I can see how Pentax wanted to appeal to the studio crowds with this, but my knees and back are paying the price.

(c) A 35mm

- Early observations (when tested with 645D) indicated that this performs better than the FA 35mm, which showed
more field curvature.
- It still performs very decent with the 645Z, but compared with the DA 28-35mm, high frequency details are subpar.
- Copy-to-copy variation seemed quite minimal, based on 3 different samples I personally tested.
- I don’t see this will make a good lens for the future sensors with higher resolution.
- Still a valuable piece for backpacking trips due to its weight and size.

(d) FA 45-85mm

- Still a fantastic performer. The performance at 45mm is almost comparable to the DA 28-45mm.
- Copy-to-copy variation seemed quite minimal, based on 4 different samples I personally tested.
- Will need to see some updates for 80+MP sensors.
- The best performance-weight ratio of the bunch.

(e) FA 80-160mm

- A great lens at a reasonable price. Overall performance with the 645Z is decent.
- At this focal range, very prone to vibrations. Needs sturdy support.
- Needs to be updated for future 80+MP sensors.

7. Suggestions for Future Development

Here are some things Pentax can do to make it better.

A. 80-100MP sensor

Practically, this will be ultimate resolution for the 645 system. All kinds of logistic challenges to go beyond this;
lenses need to be sharp corner to corner at f/4-5.6 to avoid diffraction and near-to-far focus will require tens of
different layers and extensive post-processing, which means it’s almost practically impossible to utilize this level
of resolution. One way to address this issue is to go with non-bayer, Foveon-type sensor. This will increase the
resolution by a factor of about 1.5 at the same level of diffraction.

B. Ultra-wide angle

Be a prime or a zoom, please make one. Personally, anything close to 18mm (14mm on a 35mm full frame) can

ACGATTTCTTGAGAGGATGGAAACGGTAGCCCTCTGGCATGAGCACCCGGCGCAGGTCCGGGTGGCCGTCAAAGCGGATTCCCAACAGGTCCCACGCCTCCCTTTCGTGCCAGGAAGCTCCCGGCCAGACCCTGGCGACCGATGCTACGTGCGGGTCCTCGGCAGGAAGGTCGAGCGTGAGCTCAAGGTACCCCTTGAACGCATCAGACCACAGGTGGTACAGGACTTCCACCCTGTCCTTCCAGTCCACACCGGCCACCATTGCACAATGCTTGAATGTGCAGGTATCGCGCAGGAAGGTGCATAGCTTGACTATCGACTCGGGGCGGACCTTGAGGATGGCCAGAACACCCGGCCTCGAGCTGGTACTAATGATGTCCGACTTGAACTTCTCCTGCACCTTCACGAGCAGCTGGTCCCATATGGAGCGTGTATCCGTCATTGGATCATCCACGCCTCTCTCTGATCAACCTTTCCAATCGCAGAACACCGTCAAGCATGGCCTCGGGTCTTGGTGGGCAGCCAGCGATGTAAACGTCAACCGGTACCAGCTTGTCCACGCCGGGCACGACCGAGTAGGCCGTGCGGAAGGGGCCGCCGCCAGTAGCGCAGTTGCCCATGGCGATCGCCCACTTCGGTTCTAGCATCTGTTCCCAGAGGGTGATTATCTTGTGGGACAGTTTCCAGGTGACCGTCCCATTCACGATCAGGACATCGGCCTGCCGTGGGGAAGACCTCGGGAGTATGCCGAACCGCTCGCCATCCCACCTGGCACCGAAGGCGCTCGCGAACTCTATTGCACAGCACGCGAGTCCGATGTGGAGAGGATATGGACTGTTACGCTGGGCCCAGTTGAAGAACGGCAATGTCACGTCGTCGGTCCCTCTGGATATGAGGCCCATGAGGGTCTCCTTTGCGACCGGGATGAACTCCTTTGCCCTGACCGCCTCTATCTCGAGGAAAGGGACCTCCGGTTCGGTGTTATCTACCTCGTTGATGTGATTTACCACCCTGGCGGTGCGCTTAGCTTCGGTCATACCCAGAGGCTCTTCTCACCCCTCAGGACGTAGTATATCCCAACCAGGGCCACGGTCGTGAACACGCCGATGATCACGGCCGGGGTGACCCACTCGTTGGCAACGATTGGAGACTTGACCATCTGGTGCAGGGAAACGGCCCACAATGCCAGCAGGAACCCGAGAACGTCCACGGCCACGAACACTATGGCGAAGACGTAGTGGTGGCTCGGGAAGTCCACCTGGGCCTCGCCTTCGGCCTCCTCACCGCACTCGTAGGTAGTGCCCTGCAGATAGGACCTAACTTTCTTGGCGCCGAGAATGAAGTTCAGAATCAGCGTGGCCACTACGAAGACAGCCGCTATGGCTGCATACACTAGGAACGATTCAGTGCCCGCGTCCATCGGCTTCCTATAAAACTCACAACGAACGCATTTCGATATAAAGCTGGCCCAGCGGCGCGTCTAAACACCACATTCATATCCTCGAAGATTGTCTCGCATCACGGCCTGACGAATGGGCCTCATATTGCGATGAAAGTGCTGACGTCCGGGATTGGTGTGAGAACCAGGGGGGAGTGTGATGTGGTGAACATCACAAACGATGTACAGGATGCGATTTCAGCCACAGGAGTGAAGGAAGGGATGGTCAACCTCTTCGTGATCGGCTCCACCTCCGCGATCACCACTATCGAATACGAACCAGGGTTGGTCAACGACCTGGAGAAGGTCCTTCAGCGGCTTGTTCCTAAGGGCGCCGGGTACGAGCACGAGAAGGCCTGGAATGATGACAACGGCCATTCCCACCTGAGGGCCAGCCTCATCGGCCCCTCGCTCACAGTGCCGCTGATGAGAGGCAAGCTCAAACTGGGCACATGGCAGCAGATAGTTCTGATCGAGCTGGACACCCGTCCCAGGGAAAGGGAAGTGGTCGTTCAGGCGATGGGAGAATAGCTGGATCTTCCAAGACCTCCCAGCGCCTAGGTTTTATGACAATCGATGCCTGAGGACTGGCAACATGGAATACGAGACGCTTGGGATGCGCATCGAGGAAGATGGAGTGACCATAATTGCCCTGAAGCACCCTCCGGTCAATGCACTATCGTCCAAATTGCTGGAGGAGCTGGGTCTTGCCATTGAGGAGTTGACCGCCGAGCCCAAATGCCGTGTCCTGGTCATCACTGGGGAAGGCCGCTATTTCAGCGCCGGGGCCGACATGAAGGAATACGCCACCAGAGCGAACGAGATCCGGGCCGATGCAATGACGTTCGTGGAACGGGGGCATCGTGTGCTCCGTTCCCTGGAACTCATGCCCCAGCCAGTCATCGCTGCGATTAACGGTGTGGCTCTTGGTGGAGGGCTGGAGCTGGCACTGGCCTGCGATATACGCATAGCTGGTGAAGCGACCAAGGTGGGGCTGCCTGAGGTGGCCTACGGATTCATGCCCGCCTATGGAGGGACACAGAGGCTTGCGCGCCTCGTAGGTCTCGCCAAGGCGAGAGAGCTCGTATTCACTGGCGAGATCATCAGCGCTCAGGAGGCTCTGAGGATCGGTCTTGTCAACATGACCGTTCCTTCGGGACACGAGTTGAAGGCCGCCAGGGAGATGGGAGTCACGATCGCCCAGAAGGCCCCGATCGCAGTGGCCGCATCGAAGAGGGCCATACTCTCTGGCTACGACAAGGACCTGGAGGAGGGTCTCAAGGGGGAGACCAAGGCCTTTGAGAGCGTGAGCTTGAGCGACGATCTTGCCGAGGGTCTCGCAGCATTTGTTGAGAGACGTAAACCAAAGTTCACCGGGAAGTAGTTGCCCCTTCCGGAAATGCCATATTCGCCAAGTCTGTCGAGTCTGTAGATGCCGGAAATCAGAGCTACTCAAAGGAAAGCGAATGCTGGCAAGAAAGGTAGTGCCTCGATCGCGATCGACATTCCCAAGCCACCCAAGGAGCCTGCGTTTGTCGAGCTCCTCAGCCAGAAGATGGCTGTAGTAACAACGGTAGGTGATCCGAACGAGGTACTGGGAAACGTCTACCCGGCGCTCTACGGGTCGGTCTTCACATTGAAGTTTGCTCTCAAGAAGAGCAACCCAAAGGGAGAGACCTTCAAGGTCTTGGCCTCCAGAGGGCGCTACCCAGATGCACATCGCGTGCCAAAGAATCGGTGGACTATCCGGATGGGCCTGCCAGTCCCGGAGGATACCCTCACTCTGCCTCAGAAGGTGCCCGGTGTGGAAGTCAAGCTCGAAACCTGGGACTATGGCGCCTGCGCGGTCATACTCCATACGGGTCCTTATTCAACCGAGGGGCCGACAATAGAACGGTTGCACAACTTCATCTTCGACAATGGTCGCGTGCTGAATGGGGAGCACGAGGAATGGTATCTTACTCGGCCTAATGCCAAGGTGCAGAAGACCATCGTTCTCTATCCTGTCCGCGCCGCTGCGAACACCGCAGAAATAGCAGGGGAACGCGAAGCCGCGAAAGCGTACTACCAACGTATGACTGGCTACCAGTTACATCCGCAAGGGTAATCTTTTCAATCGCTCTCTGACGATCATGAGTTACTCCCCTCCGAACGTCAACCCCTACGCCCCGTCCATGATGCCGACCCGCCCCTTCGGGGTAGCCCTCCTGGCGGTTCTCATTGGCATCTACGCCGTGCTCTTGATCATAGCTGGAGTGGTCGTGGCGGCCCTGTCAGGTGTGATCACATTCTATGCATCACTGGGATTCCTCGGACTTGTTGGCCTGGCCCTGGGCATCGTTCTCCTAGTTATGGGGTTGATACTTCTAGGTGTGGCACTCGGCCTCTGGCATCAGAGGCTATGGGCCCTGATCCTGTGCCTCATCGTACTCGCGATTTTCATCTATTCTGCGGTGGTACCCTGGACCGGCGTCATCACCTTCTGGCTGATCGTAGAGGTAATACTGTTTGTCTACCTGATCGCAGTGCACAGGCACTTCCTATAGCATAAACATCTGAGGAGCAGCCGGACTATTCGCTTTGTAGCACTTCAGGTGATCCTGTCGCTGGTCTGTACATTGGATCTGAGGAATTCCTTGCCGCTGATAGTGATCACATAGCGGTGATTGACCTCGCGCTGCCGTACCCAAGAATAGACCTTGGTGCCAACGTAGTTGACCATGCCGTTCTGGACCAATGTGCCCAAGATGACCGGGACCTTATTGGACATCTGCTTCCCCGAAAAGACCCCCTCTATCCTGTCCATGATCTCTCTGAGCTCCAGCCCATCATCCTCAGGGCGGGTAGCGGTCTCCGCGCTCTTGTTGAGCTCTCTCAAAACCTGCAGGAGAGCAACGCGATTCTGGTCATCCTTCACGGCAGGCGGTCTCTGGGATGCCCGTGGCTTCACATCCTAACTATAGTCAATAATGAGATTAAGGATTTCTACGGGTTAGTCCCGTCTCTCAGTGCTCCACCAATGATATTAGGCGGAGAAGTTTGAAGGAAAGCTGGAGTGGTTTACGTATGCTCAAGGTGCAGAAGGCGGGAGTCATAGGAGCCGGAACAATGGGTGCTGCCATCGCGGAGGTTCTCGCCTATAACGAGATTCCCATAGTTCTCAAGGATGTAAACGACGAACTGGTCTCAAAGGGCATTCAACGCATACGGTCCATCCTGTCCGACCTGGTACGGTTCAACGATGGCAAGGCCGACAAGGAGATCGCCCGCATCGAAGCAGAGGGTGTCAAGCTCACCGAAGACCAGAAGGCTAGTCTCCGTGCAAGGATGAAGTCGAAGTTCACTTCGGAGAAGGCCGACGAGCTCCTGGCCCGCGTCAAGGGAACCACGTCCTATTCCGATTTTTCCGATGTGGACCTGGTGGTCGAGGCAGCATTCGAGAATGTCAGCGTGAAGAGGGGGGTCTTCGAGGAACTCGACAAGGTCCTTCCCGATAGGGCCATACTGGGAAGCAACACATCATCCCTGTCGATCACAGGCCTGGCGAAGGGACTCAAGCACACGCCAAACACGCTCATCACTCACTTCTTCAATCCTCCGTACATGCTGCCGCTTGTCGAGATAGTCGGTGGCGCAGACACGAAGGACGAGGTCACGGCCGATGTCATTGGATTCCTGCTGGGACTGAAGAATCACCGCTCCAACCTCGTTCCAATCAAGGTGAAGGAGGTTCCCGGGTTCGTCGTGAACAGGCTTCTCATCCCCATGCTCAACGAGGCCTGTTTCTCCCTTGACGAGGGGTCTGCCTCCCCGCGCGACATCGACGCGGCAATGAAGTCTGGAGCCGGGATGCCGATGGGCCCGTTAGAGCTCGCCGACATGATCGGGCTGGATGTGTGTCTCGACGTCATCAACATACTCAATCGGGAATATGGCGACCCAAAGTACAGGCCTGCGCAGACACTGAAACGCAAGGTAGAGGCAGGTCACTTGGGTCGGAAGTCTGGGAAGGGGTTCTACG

be really useful.

C. Mirrorless

I know it will look funky with the current flange-back distance, but I am up for whatever can shave off a pound.

D. Downsized lenses

Please keep the lenses light. Offer non-SR and not-so-fast variants designed specifically for outdoor photography.
The current system is almost unacceptable for any serious hiker. You will need to add about 20 lbs to the base
weight to carry 645Z + 25mm + 28-45mm + 45-85mm + Gitzo 1 series carbon tripod.

E. Live View

Zooming is fine, but moving to a particular part of the frame is not so smooth and too slow. This considerably slows
down the focusing process in live-view shooting.

F. Automated multi-focus shooting

Multi-focus shooting and focus stacking in the post-process are becoming an essential technique in many
applications. Implement an algorithm to do this. Please allow an option to be used in conjunction with exposure
bracketing; also let the photographer customize what focus range should be bracketed and what not.

G. Focus windows

Additional windows on the sides (or bottom) of lens barrels will be a great addition, so that the photographer has
complete information and control of focus at all times (you can’t check the focus when your camera is higher than
your eye-level). More precise and finer ticks will be very helpful as well. If there is a way to do this electronically
(show a number that precisely displays the current focus distance on the live view feed), it may be better.

H. More custom modes

Three custom modes (U1-U3) are amazingly useful, but one can use one or two more.

8. Acknowledgement

Personally, I am a consumer of practically zero brand loyalty. I take whatever is best for the job. My take is, a
preconceived notion of any company does not really improve my work in any useful way.

Given that, I want to thank Pentax and it’s engineers that have made these great products possible. The 645 system
held up my photography for the past five years, and it saved a number of images that might otherwise have turned
out quite differently. I am an engineer by training and I know how difficult it is to develop these low-volume, high
quality products and keep them afloat. And they have done an excellent job over the years.

Though I still do not call myself a fan (because that kind of rhetoric or mindset often hinders objective assessment),
I sincerely want to thank Pentax for the unconventional devotion to image quality, because it resonates deeply with
the principles I hold as a photographer. And I think I really need to say these things. Because I see something more
than simple business plans in these beautifully strange products.

Last edited by harklee; 12-24-2015 at 02:23 PM.
12-17-2015, 04:06 PM   #2
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Thanks for sharing the review - certainly makes me drool.

Wonderful sample images really show what MF can do. Well done.
12-17-2015, 04:09 PM   #3
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Great review and a very interesting insight into the world of medium format - something I know virtually nothing about. My fave images of that set are Daydream, Grand Stage and Night With The Lights - stunning.